Source: Hackers are hiding virtual credit card skimmers in image file metadata | Engadget

Google removes 49 Chrome extensions caught stealing crypto-wallet keys

The Chrome extensions were mimicking cryptocurrency wallet apps like Ledger, MyEtherWallet, Trezor, Electrum, and others, but, in reality, they were stealing users’ private keys and mnemonic phrases.

49 extensions appear to have been put together by the same person/group, believed to be a Russian-based threat actor. Whilst the extensions all function the same, the branding is different depending on the user they are targeting.

Source: Exclusive: Google removes 49 Chrome extensions caught stealing crypto-wallet keys | ZDNet

Attack on Home Routers Sends Users to Spoofed Sites That Push Malware

Researchers are warning that a hack of Linksys and D-Link routers is redirecting users to malicious sites posing as COVID-19 informational resources.

The hacks redirect users to malicious sites that install malware or attempt to phish passwords.

Source: Attack on Home Routers Sends Users to Spoofed Sites That Push Malware | News | Communications of the ACM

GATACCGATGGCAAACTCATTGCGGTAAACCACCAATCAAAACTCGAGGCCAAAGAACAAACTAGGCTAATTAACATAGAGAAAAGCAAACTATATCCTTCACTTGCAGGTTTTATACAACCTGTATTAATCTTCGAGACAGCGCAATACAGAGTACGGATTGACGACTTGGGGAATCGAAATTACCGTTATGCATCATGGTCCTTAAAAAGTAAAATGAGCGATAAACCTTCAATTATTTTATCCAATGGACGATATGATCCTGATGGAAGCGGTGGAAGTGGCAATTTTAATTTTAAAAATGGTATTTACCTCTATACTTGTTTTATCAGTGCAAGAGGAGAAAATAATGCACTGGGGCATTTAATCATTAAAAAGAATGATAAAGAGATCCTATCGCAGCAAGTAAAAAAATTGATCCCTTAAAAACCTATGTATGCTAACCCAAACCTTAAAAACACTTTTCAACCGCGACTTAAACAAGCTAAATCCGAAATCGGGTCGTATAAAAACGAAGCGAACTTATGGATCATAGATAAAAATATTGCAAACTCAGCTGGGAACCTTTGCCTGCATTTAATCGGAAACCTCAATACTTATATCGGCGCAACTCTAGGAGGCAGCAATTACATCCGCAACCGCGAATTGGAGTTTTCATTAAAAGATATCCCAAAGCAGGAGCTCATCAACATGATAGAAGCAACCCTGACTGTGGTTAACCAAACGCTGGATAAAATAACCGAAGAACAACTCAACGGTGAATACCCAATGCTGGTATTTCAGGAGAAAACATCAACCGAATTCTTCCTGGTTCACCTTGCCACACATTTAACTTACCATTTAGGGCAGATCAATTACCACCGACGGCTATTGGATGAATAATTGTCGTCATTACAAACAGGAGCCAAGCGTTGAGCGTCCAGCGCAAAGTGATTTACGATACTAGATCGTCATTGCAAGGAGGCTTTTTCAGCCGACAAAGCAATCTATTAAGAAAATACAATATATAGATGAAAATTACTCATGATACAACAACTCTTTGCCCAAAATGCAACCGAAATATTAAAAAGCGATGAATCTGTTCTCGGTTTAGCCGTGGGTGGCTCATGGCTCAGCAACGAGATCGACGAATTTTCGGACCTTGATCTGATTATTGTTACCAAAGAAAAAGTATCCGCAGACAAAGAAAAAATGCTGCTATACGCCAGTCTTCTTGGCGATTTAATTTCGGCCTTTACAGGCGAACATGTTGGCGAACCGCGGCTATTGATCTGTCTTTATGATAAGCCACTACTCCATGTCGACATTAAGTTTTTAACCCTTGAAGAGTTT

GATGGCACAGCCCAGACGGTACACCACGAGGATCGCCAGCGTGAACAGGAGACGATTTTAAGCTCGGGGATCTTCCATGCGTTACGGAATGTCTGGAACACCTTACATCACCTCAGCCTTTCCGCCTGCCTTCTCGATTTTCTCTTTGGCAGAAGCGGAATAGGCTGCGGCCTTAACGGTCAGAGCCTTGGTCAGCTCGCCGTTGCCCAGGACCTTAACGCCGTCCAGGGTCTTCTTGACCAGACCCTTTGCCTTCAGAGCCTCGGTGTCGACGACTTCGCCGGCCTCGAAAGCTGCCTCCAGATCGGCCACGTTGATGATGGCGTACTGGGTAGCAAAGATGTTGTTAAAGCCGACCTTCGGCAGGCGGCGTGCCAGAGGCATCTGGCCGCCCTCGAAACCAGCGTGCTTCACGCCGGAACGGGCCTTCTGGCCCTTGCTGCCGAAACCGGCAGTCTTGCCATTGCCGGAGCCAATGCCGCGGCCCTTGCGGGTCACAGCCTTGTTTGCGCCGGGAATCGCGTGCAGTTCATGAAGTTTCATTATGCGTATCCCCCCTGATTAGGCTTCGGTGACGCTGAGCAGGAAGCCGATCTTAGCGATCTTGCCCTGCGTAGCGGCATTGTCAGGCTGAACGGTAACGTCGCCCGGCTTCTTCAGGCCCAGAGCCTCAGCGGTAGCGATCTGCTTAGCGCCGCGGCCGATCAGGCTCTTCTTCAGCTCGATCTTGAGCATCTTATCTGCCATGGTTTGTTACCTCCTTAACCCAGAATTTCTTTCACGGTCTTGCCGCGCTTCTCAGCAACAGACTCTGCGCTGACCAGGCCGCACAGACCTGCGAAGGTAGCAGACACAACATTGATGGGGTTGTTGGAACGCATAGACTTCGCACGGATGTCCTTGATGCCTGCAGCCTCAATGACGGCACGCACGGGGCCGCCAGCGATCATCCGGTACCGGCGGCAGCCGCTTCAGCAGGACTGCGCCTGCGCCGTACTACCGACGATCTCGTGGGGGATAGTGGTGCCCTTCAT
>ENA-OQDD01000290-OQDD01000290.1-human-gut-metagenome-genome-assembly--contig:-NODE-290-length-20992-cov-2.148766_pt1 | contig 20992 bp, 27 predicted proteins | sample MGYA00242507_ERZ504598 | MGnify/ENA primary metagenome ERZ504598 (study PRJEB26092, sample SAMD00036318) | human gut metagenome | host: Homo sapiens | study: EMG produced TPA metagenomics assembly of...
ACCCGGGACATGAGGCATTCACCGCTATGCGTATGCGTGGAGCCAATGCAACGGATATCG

Android surveillanceware operators jump on the coronavirus fear bandwagon

Researchers have uncovered a mobile surveillance campaign that has used more than 30 malicious Android apps to spy on targets over the past 11 months. Two of the most recent samples are exploiting the coronavirus by hiding off-the-shelf surveillanceware inside apps that promise to provide information about the ongoing pandemic.

One of the apps, “corona live 1.1,” is a trojanized version of “corona live,” a legitimate app that provides an interface to data found on tracker from Johns Hopkins University. Buried inside the spoofed app is a sample of SpyMax, a commercially available piece of surveillanceware that gives attackers real-time control of infected devices.

A second app used in the same campaign is called “Crona.” The campaign, which has been active since April 2019 at the latest, was discovered by researchers from mobile-security provider Lookout.

Source: Android surveillanceware operators jump on the coronavirus fear bandwagon | Ars Technica